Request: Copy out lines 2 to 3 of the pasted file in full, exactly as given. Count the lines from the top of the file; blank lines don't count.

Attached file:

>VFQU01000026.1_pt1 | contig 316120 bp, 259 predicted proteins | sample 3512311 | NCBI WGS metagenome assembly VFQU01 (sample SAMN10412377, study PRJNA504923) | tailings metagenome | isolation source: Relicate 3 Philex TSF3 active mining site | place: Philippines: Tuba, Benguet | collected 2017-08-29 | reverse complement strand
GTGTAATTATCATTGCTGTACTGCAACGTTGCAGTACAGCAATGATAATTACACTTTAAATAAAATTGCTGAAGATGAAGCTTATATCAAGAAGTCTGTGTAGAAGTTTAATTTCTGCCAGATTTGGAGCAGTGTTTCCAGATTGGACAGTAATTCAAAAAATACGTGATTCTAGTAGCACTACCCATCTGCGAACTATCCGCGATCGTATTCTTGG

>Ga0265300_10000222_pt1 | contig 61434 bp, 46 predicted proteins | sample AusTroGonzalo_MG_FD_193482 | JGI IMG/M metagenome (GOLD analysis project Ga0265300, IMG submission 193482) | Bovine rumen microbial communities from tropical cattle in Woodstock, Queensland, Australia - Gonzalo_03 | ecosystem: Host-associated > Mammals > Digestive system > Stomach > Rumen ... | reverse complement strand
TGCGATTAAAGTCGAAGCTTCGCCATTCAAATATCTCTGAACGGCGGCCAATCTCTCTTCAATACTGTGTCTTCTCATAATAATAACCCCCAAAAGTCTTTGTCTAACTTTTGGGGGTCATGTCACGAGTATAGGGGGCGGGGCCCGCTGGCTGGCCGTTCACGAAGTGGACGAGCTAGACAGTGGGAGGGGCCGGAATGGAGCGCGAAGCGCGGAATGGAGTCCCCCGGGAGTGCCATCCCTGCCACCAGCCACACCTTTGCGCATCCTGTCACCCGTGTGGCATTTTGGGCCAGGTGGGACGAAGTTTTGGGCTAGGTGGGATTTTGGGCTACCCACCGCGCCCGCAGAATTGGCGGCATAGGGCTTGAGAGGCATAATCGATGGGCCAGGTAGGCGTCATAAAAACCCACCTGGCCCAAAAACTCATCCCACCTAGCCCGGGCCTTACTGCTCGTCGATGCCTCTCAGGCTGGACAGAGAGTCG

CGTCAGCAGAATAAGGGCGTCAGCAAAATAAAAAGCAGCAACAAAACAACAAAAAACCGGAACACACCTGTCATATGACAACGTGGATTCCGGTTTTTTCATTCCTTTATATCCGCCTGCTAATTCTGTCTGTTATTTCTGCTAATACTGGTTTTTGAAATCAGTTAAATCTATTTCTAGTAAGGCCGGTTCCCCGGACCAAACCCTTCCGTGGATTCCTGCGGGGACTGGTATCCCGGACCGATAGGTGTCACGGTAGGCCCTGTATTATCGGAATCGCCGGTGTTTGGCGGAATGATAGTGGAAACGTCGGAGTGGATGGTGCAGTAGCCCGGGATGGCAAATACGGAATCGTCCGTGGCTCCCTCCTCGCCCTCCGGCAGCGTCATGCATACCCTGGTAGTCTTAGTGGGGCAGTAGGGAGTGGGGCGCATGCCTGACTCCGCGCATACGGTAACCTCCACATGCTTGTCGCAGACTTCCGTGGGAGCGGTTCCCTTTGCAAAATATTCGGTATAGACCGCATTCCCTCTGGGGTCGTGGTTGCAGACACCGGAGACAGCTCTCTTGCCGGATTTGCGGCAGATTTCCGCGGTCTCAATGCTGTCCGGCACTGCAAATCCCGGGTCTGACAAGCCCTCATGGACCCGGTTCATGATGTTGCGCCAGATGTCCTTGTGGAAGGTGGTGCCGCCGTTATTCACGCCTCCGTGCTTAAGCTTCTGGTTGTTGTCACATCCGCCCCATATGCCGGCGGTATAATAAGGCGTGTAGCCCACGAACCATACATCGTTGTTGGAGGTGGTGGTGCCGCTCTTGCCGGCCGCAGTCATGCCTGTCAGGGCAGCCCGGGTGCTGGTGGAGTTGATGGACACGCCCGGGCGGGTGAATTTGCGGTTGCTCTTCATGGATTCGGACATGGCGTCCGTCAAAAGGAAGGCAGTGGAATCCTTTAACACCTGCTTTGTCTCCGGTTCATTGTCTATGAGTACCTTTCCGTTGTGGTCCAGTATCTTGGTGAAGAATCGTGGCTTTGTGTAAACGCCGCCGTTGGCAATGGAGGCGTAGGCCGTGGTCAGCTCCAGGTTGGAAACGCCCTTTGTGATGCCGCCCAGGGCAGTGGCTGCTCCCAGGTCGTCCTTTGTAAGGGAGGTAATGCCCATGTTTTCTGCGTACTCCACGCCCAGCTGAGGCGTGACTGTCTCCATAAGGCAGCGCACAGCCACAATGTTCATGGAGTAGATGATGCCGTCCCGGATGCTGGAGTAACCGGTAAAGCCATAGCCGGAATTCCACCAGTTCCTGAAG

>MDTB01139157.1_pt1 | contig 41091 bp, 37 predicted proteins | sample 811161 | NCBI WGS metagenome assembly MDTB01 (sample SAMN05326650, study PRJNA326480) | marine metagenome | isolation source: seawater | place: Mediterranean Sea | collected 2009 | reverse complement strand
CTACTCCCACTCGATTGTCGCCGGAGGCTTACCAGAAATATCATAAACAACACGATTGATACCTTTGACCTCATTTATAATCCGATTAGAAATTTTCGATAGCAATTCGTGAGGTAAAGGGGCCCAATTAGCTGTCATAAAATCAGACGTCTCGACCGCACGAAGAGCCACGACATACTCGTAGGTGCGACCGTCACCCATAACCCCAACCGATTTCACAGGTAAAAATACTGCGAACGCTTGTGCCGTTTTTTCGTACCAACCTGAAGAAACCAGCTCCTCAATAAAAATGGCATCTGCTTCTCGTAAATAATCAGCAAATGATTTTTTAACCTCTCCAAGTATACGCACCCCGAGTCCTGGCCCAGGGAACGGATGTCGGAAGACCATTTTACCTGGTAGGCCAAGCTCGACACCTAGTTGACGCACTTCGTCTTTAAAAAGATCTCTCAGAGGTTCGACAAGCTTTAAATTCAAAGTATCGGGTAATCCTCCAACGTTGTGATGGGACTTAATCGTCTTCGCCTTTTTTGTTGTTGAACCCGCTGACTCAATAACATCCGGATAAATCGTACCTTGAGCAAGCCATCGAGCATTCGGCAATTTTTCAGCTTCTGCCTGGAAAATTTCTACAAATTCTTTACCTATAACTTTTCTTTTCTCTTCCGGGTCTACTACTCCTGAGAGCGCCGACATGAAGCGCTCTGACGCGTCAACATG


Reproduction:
GTGTAATTATCATTGCTGTACTGCAACGTTGCAGTACAGCAATGATAATTACACTTTAAATAAAATTGCTGAAGATGAAGCTTATATCAAGAAGTCTGTGTAGAAGTTTAATTTCTGCCAGATTTGGAGCAGTGTTTCCAGATTGGACAGTAATTCAAAAAATACGTGATTCTAGTAGCACTACCCATCTGCGAACTATCCGCGATCGTATTCTTGG

>Ga0265300_10000222_pt1 | contig 61434 bp, 46 predicted proteins | sample AusTroGonzalo_MG_FD_193482 | JGI IMG/M metagenome (GOLD analysis project Ga0265300, IMG submission 193482) | Bovine rumen microbial communities from tropical cattle in Woodstock, Queensland, Australia - Gonzalo_03 | ecosystem: Host-associated > Mammals > Digestive system > Stomach > Rumen ... | reverse complement strand